In the Hawaiian religion, Pele, the goddess of fire and the creator of the Hawaiian Islands, had a brief and stormy marriage with Kamapuaa, the god of water, but after a heated argument Pele chased him into the Pacific Ocean where he has remained, banned forever. He vowed to take revenge by spitting out anything and anybody that enters his domain, especially naïve New Englanders who underestimate his enormous power.

My 5-year old grandson Marshall and his parents are coming today. He is very excited about seeing all the ‘fishees’. We told him that Hawaii’s favorite fish is called ‘Humuhumunukunukuapua’a’ and other bright yellow fishees that are called ’lau wiliwili nukunuku ʻoiʻoi’, but he is somewhat indifferent to that information. Fishees are fishees. We drive to Tunnel beach, known for its snorkeling and kid friendly waters. Marshall already has his goggles on when we leave the apartment for the hour-long ride. On the beach, his mom straps his puddle jumper on, which makes him look like a mini-transformer and he immediately runs to the water, ignoring the searing hot sand under his little feet. He cannot swim yet, but his bright blue arm floats keep him up where he cannot stand. He is ready for the fishees. The problem is, he refuses to put his face in the water. Reasonable explanations about the need to look down to where the fishees ARE and not expect them to fly above the surface, don’t work. The Humuhumunukunukuapua’a’s happily swim two feet away from Marshalls legs, but they might as well be on the moon.

The next day we take Marshall to the pool. There he realizes that putting his face in the water is not such a terrible thing after all. For hours he practices with his goggles, vigorously doggy paddling, his butt stuck in the air. He immediately wants to go back to the beach, but it’s already late and time for our daily sunset.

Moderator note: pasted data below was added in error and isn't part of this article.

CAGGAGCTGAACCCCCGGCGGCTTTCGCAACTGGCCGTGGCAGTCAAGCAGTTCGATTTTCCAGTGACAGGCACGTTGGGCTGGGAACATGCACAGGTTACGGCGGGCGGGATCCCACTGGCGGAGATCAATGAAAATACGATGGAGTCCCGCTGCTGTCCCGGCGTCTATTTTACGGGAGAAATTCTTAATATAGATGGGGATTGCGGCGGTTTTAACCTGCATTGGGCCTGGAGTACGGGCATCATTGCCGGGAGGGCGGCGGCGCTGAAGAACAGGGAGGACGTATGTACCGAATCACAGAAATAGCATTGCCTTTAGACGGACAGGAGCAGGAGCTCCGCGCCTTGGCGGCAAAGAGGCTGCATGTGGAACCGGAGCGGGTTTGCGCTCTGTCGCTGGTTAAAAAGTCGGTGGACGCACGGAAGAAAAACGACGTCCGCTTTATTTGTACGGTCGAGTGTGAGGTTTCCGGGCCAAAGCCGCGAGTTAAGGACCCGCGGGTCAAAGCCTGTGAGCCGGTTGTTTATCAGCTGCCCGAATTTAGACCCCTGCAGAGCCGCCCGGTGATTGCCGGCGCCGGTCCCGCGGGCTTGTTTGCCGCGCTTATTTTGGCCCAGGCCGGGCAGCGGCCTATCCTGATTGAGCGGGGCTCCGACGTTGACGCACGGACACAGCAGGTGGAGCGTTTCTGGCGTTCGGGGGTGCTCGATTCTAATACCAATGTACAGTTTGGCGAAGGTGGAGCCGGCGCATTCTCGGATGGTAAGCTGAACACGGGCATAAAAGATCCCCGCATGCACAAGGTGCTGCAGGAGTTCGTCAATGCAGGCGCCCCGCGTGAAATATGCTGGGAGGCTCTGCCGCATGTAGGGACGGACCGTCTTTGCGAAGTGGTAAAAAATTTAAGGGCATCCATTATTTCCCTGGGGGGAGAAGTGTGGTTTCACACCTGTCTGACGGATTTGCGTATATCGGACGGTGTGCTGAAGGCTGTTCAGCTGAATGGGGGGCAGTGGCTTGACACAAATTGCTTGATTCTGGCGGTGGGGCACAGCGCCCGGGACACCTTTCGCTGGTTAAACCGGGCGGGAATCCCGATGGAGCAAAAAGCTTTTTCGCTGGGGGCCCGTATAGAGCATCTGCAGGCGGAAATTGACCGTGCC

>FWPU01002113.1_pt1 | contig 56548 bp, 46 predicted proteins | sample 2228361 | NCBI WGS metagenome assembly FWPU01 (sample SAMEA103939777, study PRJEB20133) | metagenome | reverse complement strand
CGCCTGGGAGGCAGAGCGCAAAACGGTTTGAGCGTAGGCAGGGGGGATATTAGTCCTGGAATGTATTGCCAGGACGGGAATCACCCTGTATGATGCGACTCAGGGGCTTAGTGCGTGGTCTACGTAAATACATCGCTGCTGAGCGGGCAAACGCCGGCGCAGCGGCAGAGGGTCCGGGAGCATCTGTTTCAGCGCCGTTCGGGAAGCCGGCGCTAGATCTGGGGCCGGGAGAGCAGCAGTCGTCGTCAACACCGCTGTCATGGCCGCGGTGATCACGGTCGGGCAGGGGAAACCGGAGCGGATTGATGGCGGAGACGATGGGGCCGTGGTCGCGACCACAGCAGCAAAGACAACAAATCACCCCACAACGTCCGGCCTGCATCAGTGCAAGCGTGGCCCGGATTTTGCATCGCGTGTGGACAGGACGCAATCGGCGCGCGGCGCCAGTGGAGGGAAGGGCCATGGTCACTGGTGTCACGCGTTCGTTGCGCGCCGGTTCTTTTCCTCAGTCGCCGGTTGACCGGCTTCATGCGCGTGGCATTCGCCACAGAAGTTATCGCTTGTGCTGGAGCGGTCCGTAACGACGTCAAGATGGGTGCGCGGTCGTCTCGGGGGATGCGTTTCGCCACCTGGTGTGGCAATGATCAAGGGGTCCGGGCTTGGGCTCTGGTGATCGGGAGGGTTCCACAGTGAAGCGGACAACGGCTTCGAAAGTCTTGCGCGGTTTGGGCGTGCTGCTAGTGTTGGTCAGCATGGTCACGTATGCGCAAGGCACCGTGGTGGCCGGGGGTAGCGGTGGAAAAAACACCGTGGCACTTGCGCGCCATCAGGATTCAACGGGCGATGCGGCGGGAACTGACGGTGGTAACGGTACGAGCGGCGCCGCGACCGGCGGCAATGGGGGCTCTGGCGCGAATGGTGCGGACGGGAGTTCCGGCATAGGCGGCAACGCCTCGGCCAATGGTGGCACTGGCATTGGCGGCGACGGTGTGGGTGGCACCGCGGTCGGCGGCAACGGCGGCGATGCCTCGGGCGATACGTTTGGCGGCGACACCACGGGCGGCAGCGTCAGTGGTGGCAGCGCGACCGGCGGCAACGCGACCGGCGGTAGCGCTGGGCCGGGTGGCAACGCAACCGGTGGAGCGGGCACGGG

Today my husband and I are going on a jungle hike. If we were younger or had more of a death wish, we might consider going all the way to the Blue Hole. This is the base of the Waialeale Crater, the volcano from which the island of Kauai burst forth in a fiery cataclysm. There, you can see the falls coming down the ‘Weeping Wall’ as the Hawaiians call it.

Ours will be a mere five hour hike. The hardest part of this adventure is the long bumpy ride to get to the beginning of the trail. Our Jeep has to cross 2 streams, and follow a rocky road until we reach the entrance gate (where they filmed Jurassic Park). The gigantic trees reach so high that you can barely see their tops. The hike takes us to a stream with big boulders where we can sit, dip our sore feet in the cool water and eat our subs. Then we loop back via a small, hidden falls, with a pool at the base. The hike back is long. With a sense of relief, we finally spot our Jeep in the distance, take our mud covered hiking shoes off and flop down on the seats. Mission accomplished.